LEGAL IDEAS FORUM

Ngbede v. Nigerian Army: On whether failure of court to record plea of two or several co-accused persons separately is fatal. An insight into the decision of the Court of Appeal therein.

Citation: (2021) 3 NWLR PT. 1762 AT 1.
Courtesy: Moruff O. Balogun Esq.

Summary of fact:
The appellant was of the Nigerian Army. He was alleged to have been involved in acts contrary to the Armed Forces Act, Cap A20, Laws of the Federation of Nigeria, 2004. The appellant and 10 other personnel of the Nigerian Army were charged before a general court martial for criminal conspiracy to commit mutiny, mutiny, attempt to commit murder, disobedience to particular order, insubordinate behavior, false accusation all contrary to various sections of the Armed Forces Act, and punishable under that Act or the Penal Code.

The arraignment of the appellant and his co-accused persons ,the six counts of the charge, which did not state their individual names was read to them. The appellant and his co-accused persons individually pleaded not guilty to count 1, but collectively pleaded not guilty to counts 2 -6.

At the trial, PW2, PW3, PW4 and PW10 adduced evidence showing that the appellant and his co-accused persons were involved in the offence of conspiracy for which they were charged.

The appellant was convicted and sentenced to imprisonment for some of the alleged offences and to death in one of them.

Aggrieved, the appellant appealed to the Court of Appeal. After he had appealed, the army council commuted the Sentences imposed on him to ten years imprisonment.
At the Court of Appeal, the appellant challenged the jurisdiction of the general court martial to try him and convict him. He argued that he was not properly arraigned, that the charge was defective because his name was not specifically mentioned in it, and that the judgment of the general court martial was not supported by evidence and therefore perverse.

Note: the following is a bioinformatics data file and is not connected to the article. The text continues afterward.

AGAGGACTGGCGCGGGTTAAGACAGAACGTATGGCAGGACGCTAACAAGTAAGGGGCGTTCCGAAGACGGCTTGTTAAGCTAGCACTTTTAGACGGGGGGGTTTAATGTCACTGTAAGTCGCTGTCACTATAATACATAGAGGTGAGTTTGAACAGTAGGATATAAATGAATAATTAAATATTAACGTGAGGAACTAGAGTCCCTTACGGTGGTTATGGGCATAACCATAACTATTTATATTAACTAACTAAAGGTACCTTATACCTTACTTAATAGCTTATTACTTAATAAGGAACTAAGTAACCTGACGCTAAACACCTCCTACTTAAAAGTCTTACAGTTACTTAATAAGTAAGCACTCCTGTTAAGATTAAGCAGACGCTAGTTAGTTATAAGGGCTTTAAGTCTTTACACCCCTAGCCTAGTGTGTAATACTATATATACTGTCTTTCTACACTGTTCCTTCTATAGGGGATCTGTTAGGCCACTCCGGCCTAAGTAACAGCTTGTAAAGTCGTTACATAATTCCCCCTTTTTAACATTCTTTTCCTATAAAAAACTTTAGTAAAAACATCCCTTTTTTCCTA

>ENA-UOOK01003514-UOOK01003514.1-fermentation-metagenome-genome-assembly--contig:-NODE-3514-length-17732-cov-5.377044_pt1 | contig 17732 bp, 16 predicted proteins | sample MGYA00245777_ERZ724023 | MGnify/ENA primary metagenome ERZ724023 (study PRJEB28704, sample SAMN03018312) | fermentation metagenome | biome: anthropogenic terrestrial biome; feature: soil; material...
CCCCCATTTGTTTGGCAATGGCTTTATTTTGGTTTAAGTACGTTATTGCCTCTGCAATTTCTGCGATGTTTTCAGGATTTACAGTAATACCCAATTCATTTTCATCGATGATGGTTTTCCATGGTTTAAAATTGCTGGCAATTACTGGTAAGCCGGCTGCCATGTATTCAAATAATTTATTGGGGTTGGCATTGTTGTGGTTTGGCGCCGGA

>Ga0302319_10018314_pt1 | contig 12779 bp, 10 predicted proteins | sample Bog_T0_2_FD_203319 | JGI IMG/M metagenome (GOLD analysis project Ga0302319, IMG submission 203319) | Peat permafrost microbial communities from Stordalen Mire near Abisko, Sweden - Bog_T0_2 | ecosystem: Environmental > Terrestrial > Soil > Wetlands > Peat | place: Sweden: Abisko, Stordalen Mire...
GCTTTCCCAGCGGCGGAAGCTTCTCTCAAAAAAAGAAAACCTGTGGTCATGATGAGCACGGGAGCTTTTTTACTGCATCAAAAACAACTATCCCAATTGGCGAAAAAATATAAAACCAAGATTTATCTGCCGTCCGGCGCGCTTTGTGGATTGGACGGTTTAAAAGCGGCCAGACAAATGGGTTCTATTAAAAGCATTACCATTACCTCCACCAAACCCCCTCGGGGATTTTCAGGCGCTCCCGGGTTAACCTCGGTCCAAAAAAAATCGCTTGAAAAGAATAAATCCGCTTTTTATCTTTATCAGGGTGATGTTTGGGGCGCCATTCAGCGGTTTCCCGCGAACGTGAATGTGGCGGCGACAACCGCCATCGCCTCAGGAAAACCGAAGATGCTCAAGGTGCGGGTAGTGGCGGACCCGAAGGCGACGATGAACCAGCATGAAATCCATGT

In response, the respondent raised a preliminary objection to the appeal on the ground that the notice of appeal was filed before the decision of the court martial was reviewed by army council. The respondent also opposed the appeal on its merits. The respondent, however, did not move its preliminary objection to the appeal.

In determining the appeal, the Court of Appeal considered sections 114 and 183 of the Armed Forces Act, which read:
114(1) : A person subject to service law under this Act who commits any other civil offence, whether or not listed under this Act or committed in Nigeria or elsewhere is guilty of an offence under this section.

(2): For the purposes of subsection (1) of this section, ‘civil offence’ means an act or omission punishable as an offence under the penal provisions of any law enacted in or applicable to Nigeria, and in this Act corresponding civil offence means the civil offence the commission of which constitutes the offence under this section.

(3) A person convicted by a court-martial for an offence under this section is liable –

(a): if the corresponding civil offence is treason or murder, to suffer death; and
(b): in any other case, to suffer any punishment or punishments which a civil court could award for the corresponding civil offence, if committed in Nigeria being a punishment or punishments, less than the maximum punishment, which a civil court could so award, as is so provided, so however that where a civil court may not so award imprisonment, a person so convicted shall be liable to suffer such punishment, less than cashiering in the case of an officer or discharge with ignominy in the case of a soldier, rating or aircraftman, as is provided.